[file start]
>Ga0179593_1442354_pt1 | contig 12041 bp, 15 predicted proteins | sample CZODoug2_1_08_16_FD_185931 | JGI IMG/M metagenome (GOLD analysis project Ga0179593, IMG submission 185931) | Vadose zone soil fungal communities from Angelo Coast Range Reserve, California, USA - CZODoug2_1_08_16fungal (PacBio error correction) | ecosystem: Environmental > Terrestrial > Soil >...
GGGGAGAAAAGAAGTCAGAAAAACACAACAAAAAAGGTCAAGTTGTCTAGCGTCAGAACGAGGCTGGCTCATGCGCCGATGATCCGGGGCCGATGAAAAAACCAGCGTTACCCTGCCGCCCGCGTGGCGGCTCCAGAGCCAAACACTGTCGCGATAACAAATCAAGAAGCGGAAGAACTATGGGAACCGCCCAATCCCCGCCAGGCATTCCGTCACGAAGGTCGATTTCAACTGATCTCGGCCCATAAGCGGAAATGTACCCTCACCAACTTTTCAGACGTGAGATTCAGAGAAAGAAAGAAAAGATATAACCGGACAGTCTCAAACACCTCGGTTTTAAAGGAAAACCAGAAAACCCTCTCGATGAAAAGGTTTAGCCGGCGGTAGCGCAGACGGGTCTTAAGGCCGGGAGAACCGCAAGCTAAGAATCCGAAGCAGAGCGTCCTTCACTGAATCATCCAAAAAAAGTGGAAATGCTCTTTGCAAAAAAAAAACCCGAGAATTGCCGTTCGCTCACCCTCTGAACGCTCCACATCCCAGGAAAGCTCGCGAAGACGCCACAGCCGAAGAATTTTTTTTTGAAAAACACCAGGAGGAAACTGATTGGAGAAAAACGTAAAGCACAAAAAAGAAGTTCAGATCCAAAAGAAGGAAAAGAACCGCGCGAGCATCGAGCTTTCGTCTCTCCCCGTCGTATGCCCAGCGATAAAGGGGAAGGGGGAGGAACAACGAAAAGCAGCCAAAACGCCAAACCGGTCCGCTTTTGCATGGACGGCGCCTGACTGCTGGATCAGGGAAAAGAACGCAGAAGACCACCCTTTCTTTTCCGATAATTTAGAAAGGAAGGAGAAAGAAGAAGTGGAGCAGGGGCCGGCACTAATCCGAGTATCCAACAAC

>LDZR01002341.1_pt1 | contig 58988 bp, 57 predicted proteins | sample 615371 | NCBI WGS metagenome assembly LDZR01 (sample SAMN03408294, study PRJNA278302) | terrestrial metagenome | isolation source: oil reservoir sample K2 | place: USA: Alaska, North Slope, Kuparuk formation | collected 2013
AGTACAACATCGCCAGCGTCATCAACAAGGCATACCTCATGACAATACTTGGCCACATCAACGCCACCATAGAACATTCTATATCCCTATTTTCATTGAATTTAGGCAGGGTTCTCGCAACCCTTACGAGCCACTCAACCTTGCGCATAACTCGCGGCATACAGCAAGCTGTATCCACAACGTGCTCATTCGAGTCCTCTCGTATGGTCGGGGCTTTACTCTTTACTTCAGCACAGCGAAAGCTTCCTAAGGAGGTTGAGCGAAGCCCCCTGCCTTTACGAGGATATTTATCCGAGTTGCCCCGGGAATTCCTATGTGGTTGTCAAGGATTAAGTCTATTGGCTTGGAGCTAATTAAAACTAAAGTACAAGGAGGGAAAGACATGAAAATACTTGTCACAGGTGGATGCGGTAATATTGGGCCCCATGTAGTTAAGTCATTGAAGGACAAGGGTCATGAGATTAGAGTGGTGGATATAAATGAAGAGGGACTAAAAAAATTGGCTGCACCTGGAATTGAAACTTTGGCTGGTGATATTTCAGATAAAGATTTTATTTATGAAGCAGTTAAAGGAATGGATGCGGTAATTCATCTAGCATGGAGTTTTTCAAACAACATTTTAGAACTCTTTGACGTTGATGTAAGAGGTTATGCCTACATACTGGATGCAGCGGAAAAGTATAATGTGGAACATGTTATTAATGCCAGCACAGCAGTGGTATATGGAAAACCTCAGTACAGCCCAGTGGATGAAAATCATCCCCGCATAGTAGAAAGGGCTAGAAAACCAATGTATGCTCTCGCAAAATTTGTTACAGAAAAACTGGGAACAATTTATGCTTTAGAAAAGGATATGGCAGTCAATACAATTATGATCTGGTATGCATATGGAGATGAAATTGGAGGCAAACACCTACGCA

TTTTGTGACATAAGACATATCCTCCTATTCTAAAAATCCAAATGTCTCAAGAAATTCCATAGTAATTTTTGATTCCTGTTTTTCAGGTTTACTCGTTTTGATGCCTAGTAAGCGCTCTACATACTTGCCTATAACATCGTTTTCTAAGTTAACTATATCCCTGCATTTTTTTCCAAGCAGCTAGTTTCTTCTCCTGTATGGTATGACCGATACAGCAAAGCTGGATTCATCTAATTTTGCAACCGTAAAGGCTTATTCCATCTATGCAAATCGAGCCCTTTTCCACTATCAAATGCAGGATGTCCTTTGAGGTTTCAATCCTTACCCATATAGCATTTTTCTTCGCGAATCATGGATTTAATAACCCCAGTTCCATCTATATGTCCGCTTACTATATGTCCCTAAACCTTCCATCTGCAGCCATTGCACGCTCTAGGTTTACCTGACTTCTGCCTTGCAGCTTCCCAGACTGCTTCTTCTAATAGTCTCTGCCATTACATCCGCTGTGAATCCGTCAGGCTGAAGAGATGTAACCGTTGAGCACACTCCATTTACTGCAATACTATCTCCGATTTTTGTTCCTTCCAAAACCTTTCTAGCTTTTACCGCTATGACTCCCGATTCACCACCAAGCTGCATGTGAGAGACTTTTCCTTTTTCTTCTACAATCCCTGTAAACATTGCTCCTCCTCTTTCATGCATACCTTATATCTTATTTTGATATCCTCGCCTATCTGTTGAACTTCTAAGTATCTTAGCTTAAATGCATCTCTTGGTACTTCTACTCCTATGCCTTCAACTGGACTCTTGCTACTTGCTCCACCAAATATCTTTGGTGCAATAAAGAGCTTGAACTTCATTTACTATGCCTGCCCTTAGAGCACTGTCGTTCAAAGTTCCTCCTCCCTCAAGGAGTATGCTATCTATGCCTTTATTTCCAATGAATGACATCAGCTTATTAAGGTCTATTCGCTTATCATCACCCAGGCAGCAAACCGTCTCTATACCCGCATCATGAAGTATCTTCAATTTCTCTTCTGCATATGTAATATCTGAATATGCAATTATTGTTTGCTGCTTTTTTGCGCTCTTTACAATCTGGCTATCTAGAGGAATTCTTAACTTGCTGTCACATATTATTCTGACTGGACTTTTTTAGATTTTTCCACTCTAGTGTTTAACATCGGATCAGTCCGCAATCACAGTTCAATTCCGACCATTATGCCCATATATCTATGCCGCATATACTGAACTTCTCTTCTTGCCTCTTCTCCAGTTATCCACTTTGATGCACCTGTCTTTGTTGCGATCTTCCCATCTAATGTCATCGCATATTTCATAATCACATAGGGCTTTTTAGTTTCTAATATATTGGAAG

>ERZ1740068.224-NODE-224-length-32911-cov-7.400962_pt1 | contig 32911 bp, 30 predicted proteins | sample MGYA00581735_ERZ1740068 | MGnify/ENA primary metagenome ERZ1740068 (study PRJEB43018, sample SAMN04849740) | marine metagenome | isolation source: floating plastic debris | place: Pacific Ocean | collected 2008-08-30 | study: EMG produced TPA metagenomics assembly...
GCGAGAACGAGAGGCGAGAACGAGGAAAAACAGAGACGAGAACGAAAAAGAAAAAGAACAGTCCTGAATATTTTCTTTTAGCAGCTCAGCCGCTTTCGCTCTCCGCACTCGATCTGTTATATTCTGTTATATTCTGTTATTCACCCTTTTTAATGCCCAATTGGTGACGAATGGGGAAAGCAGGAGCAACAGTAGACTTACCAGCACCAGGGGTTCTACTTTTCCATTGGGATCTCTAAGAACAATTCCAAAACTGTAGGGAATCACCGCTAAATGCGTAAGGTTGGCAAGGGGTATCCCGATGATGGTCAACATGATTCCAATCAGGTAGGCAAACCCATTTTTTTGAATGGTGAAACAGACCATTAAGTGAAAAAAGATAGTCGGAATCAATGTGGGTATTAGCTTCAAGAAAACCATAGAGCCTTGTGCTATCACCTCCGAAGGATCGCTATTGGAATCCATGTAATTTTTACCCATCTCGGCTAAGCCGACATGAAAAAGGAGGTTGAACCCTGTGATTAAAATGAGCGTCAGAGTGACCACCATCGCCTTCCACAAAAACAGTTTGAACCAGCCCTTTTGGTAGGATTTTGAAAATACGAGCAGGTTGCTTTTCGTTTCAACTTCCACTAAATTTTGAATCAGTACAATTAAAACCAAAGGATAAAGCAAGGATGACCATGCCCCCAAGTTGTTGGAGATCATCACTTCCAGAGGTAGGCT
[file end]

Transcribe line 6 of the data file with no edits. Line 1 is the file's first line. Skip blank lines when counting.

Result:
>ERZ1740068.224-NODE-224-length-32911-cov-7.400962_pt1 | contig 32911 bp, 30 predicted proteins | sample MGYA00581735_ERZ1740068 | MGnify/ENA primary metagenome ERZ1740068 (study PRJEB43018, sample SAMN04849740) | marine metagenome | isolation source: floating plastic debris | place: Pacific Ocean | collected 2008-08-30 | study: EMG produced TPA metagenomics assembly...